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Trustees Emeriti

The Council expresses its deep gratitude to the following individuals who have served with distinction as past members of the American Immigration Council Board of Trustees and/or Board of Directors. We salute their leadership and continued commitment to building our foundation.

Peter Ashman (2006-2013)
Kelly McCown (2006-2012)
Jeff Joseph (2006 -2012)
Amy Novick (2006-2012)
Kristen Schlenger** (2001-2012)
James David Acoba (2000-2001)
Jonathan Avirom (1993-2001)
Roxana C. Bacon*** (2000-2005)
Lenni Beth Benson (2000-2004)
Daryl R. Buffenstein (1994-1997)
Jeanne A. Butterfield (2001-2008)
C. Lynn Calder (1997-2004)
Maria Isabel Casablanca (2004-2010)
Margaret A. Catillaz (1999-2001)
Anne Chandler (2006-2013)
Gerard M. Chapman (2001-2008)
Joseph E. Ching (1993-1996)
Steven A. Clark (1998-2001)
Robert Cohen (2004-2011)
Jules E. Coven
Linda A. Cristello (2000-2001)
Goldie C. Domingue (2000-2002)
Jenifer Eisen (1997-1999)
Phyllis Eisen (2000-2001)
Stephen K. Fischel (2005-2008)
Sarah Fortino-Brown (2004-2010)
Charles Foster (1993-2004)
Hope M. Frye (1992-1996)
Harry Gee, Jr. (1993-1995)
Jodi Goodwin (2004-2007)
Silvia Romo Graves (2001-2011)
Karen Grisez (2004-2011)
Matthew L. Hirsch (2006-2013)
Paul Hribernik (2000-2001)
Veronica M. Jeffers (2001-2002)
H. Ronald Klasko (1989-1990)
Charles H. Kuck (2007-2010)
Steven M. Ladik* (2000-2005)
MaryEllen Lannon (2008-2009)
Michelle L. Lazerow (2001-2007)
Ellen Ma Lee (1993-2004)
Michael Maggio (1993-2001)
Margaret H. McCormick* (1997-2004)
Cyrus D. Mehta** (1998-2005)
Nancy-Jo Merritt (1993-1995, 2008-2010)
Charles Miller (1995-1998)
Kathleen A. Moccio** (1998-2008)
Sheela Murthy (2002-2009)

 Read more...

Letter to the editor: by Mary Giovagnoli

Published on Fri, Jan 06, 2012

The POLITICO article “Obama: We Can’t Wait on Immigration” (Jan. 6) suggests that the U.S. Citizenship and Immigration Services announcement of streamlined processing for certain immigration waivers is part of a “war on GOP members of Congress.”

This is an unfortunate characterization of a long-overdue regulatory change. It is designed to correct a decade-long problem that has unnecessarily separated families and caused undue hardship to thousands of U.S. citizens and their loved ones.

The proposed rule would permit “in-country processing” of family unity waivers. This changes regulations that now require applicants to leave the country before they can apply for a waiver.

The current system has become increasingly burdensome, because of processing backlogs, uncertainty of outcomes and violence in key U.S. consulates, such as the one in Ciudad Juarez, Mexico. It creates unnecessary hardship for applicants who are eligible to receive a legal status but must first obtain a family unity waiver.

This waiver can now only be obtained abroad. But leaving the U.S. may trigger a bar of three years to 10 years if the applicant has been unlawfully present.

Many applicants fear that they might be permanently separated from their families and so never apply to become lawful permanent residents. Though applicants would still have to depart the U.S., under the new proposal they would do so knowing that their waiver had been provisionally approved — reducing waiting time and hardship for all.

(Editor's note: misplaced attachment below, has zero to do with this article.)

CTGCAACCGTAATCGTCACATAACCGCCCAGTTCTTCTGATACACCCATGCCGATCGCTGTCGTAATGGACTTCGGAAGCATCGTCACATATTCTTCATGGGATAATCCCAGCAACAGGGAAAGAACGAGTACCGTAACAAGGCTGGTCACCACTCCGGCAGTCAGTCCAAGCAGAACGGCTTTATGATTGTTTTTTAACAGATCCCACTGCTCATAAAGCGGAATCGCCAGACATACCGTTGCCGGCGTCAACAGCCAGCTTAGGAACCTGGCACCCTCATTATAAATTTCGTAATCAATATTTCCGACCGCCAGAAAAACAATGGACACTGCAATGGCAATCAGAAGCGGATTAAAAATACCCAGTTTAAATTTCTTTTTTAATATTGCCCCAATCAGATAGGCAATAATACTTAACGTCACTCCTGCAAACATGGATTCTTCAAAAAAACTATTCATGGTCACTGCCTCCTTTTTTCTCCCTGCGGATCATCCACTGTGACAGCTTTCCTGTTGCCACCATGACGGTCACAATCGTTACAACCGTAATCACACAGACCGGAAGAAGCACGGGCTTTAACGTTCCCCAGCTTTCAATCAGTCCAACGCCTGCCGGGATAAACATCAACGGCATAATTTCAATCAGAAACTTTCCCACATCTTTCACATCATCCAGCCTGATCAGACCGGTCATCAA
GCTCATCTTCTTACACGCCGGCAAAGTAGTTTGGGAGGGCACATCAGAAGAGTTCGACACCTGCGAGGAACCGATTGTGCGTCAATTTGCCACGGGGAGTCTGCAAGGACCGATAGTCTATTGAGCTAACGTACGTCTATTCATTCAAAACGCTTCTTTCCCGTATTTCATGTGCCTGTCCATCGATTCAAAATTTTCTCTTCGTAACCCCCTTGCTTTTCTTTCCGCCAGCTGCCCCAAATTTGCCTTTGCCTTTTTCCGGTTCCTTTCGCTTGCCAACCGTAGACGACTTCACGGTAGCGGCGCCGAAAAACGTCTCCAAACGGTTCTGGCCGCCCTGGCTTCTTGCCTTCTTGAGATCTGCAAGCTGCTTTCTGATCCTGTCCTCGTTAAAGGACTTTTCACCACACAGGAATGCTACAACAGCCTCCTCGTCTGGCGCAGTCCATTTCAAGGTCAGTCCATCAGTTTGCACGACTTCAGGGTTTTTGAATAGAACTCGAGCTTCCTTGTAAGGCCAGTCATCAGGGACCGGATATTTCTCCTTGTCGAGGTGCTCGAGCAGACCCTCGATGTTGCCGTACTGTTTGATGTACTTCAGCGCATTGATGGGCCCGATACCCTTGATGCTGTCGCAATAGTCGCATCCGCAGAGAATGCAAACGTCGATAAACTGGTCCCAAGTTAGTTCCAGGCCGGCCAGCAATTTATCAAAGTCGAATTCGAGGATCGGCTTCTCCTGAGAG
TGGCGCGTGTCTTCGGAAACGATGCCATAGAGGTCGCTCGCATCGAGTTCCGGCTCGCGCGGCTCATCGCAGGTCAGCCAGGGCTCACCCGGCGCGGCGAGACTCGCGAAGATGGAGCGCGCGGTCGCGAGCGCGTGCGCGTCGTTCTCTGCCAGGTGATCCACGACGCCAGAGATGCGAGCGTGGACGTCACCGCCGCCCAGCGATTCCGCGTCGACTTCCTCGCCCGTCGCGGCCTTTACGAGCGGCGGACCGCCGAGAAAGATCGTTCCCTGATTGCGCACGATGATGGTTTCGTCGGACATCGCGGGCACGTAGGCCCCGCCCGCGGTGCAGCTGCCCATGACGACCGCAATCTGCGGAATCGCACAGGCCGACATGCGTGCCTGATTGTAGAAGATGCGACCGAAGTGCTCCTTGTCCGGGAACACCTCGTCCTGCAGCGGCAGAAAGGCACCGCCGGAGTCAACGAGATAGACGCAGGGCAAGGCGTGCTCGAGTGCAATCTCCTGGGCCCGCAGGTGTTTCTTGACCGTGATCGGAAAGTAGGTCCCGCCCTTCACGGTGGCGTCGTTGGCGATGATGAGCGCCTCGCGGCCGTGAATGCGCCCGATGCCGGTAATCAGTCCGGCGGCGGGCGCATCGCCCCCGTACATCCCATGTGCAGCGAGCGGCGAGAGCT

All members of Congress — Republican or Democrat — have likely seen the compelling cases raised by the three year-to-10 year bar problem. Resolving it is not a partisan issue. It is instead an example of immigration service acting responsibly to address a problem of its own regulatory making.

Mary GiovagnoliRead more...

Published in the Politico

2010 Annual Immigrant Acheivement Awards Washington, DC

Benjamin Johnson, Executive Director, American Immigration Council
Executive Director Ben Johnson introduces honorees
Cokie and Steven Roberts
Cokie Roberts and Steven Roberts kick off the evening
Creative Writing Contest Winner & Cokie Roberts
The national winner of "Celebrate America"  Creative Writing Contest receives her award from Cokie Roberts
Steven V. Roberts and Paul Zulkie
President of the Board of Trustees Paul Zulkie (R) and Steven V. Roberts
honorees


(L-R) Ben Johnson, Henry Cejudo, Julia Culbert, Cokie Roberts, Steveb Roberts

Immigration advocates march to support immigration reform

Published on Mon, Mar 12, 2012

Immigration advocates continue to march to oppose enforcement-only state laws, deportation proceeding and to support immigration reform measures.

The recent deportation proceedings against Miami student Daniela Pelaez and her sister have sparked outrage in South Florida, with thousands taking to the streets last week to protest.

Speaking on the Spanish-language news show Al Punto on Sunday, Pelaez told reporters that her lawyer had obtained a deferred action – a step that effectively halts deportation proceedings against her, and grants her two years to adjust her residency status in immigration court.

Congressman David Rivera, R-Florida, who met with Pelaez on the heels of the Miami protest, announced Friday that he would file the Studying Towards Adjusted Residency Status Act, or S.T.A.R.S. Act, which would allow undocumented immigrant youth who meet certain criteria to adjust their residency status.